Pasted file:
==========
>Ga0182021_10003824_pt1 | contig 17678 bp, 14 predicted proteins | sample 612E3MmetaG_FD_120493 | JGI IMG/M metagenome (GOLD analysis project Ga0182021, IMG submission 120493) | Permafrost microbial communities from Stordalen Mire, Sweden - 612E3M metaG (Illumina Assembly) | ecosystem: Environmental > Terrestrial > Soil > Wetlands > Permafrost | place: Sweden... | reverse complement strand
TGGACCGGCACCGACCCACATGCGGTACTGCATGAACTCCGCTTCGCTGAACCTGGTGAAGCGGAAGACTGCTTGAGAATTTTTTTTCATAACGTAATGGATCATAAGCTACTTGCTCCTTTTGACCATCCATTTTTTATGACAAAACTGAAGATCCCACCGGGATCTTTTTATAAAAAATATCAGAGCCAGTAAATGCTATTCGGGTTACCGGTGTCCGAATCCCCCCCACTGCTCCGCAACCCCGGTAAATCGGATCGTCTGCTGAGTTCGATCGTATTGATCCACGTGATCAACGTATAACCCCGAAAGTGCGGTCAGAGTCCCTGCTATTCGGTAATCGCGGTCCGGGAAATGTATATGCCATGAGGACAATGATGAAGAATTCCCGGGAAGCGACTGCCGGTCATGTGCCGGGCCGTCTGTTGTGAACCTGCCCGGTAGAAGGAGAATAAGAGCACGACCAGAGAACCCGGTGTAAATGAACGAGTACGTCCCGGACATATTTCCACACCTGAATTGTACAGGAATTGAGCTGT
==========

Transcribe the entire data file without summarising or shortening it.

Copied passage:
>Ga0182021_10003824_pt1 | contig 17678 bp, 14 predicted proteins | sample 612E3MmetaG_FD_120493 | JGI IMG/M metagenome (GOLD analysis project Ga0182021, IMG submission 120493) | Permafrost microbial communities from Stordalen Mire, Sweden - 612E3M metaG (Illumina Assembly) | ecosystem: Environmental > Terrestrial > Soil > Wetlands > Permafrost | place: Sweden... | reverse complement strand
TGGACCGGCACCGACCCACATGCGGTACTGCATGAACTCCGCTTCGCTGAACCTGGTGAAGCGGAAGACTGCTTGAGAATTTTTTTTCATAACGTAATGGATCATAAGCTACTTGCTCCTTTTGACCATCCATTTTTTATGACAAAACTGAAGATCCCACCGGGATCTTTTTATAAAAAATATCAGAGCCAGTAAATGCTATTCGGGTTACCGGTGTCCGAATCCCCCCCACTGCTCCGCAACCCCGGTAAATCGGATCGTCTGCTGAGTTCGATCGTATTGATCCACGTGATCAACGTATAACCCCGAAAGTGCGGTCAGAGTCCCTGCTATTCGGTAATCGCGGTCCGGGAAATGTATATGCCATGAGGACAATGATGAAGAATTCCCGGGAAGCGACTGCCGGTCATGTGCCGGGCCGTCTGTTGTGAACCTGCCCGGTAGAAGGAGAATAAGAGCACGACCAGAGAACCCGGTGTAAATGAACGAGTACGTCCCGGACATATTTCCACACCTGAATTGTACAGGAATTGAGCTGT